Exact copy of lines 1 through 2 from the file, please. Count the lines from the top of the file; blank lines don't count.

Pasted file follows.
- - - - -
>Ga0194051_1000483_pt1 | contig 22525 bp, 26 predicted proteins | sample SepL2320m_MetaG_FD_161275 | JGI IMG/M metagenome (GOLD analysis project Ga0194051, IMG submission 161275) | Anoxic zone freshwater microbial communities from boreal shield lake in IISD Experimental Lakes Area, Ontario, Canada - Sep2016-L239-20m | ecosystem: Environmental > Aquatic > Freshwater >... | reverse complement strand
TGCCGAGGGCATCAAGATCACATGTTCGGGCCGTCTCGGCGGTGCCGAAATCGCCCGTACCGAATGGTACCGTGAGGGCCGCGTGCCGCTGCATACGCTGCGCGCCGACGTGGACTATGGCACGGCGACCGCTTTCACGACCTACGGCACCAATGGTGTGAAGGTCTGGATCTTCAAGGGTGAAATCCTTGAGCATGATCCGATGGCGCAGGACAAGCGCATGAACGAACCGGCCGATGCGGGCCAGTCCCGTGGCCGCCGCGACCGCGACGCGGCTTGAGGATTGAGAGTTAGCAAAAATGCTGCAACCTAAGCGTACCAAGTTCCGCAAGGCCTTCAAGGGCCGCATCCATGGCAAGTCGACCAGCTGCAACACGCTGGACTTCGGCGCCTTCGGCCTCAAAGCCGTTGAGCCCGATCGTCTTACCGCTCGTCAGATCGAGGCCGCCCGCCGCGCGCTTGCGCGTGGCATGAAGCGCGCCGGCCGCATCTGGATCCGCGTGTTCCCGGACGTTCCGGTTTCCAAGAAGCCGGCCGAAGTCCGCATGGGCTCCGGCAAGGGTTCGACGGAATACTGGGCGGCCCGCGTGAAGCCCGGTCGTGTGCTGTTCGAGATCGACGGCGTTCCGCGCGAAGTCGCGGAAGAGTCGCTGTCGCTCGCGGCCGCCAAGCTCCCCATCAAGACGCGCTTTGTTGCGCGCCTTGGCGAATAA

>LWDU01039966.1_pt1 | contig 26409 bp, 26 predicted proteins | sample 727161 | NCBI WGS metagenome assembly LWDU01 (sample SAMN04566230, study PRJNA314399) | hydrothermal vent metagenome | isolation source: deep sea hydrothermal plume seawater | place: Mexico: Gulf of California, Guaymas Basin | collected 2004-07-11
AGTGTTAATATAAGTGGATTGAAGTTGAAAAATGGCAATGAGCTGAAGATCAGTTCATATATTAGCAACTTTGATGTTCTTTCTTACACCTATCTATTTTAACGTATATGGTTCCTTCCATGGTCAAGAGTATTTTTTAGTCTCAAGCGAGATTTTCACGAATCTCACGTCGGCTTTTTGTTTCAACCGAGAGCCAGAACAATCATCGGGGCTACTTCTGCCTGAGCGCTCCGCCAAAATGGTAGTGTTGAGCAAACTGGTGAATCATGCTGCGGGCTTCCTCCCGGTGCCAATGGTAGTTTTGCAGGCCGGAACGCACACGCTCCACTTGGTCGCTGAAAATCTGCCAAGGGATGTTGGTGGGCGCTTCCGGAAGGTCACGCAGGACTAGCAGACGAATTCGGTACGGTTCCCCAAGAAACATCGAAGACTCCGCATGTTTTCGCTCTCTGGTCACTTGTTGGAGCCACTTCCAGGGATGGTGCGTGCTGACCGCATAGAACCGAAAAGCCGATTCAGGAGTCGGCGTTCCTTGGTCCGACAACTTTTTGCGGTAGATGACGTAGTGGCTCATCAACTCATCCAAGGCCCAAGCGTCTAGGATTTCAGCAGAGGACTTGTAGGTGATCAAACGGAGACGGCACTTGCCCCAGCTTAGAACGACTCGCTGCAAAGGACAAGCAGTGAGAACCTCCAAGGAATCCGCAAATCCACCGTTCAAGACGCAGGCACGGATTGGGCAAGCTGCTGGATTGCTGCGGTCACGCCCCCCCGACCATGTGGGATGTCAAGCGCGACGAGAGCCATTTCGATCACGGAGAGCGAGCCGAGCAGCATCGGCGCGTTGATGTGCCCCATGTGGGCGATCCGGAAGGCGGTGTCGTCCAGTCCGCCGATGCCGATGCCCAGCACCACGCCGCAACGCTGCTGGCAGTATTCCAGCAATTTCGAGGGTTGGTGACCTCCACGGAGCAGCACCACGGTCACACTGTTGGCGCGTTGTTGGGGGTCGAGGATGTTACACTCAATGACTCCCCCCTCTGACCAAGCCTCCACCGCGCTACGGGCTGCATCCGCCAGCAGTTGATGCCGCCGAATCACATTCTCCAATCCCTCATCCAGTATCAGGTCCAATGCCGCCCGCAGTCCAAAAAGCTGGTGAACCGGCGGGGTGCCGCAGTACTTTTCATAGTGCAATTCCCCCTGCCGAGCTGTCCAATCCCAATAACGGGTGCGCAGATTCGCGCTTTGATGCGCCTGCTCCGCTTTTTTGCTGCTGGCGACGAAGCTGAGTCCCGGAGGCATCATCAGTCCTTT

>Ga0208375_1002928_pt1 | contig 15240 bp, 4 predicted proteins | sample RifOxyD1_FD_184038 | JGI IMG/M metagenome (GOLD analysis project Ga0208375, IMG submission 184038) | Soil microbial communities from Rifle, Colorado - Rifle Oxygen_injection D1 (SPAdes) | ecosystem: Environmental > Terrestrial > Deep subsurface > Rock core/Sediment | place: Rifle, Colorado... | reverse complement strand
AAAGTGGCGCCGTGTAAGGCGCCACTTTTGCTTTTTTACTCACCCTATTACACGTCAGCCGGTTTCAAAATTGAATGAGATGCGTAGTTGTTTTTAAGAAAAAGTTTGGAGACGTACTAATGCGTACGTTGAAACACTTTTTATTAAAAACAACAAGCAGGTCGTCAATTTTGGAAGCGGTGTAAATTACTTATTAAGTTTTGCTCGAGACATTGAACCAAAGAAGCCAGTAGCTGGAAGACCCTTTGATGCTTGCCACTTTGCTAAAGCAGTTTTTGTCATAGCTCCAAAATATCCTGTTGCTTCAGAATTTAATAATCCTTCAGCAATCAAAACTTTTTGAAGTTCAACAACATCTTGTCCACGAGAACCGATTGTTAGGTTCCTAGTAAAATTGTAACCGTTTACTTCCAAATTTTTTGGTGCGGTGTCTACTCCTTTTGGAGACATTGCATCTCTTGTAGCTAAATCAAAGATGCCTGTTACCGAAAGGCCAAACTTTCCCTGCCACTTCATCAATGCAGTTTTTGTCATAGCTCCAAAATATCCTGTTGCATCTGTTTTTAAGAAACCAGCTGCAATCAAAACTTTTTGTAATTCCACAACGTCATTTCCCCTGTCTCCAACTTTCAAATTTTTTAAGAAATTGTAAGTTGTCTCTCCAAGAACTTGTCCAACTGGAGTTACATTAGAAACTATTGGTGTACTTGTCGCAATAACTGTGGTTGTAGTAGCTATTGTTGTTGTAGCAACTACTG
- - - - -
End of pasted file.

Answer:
>Ga0194051_1000483_pt1 | contig 22525 bp, 26 predicted proteins | sample SepL2320m_MetaG_FD_161275 | JGI IMG/M metagenome (GOLD analysis project Ga0194051, IMG submission 161275) | Anoxic zone freshwater microbial communities from boreal shield lake in IISD Experimental Lakes Area, Ontario, Canada - Sep2016-L239-20m | ecosystem: Environmental > Aquatic > Freshwater >... | reverse complement strand
TGCCGAGGGCATCAAGATCACATGTTCGGGCCGTCTCGGCGGTGCCGAAATCGCCCGTACCGAATGGTACCGTGAGGGCCGCGTGCCGCTGCATACGCTGCGCGCCGACGTGGACTATGGCACGGCGACCGCTTTCACGACCTACGGCACCAATGGTGTGAAGGTCTGGATCTTCAAGGGTGAAATCCTTGAGCATGATCCGATGGCGCAGGACAAGCGCATGAACGAACCGGCCGATGCGGGCCAGTCCCGTGGCCGCCGCGACCGCGACGCGGCTTGAGGATTGAGAGTTAGCAAAAATGCTGCAACCTAAGCGTACCAAGTTCCGCAAGGCCTTCAAGGGCCGCATCCATGGCAAGTCGACCAGCTGCAACACGCTGGACTTCGGCGCCTTCGGCCTCAAAGCCGTTGAGCCCGATCGTCTTACCGCTCGTCAGATCGAGGCCGCCCGCCGCGCGCTTGCGCGTGGCATGAAGCGCGCCGGCCGCATCTGGATCCGCGTGTTCCCGGACGTTCCGGTTTCCAAGAAGCCGGCCGAAGTCCGCATGGGCTCCGGCAAGGGTTCGACGGAATACTGGGCGGCCCGCGTGAAGCCCGGTCGTGTGCTGTTCGAGATCGACGGCGTTCCGCGCGAAGTCGCGGAAGAGTCGCTGTCGCTCGCGGCCGCCAAGCTCCCCATCAAGACGCGCTTTGTTGCGCGCCTTGGCGAATAA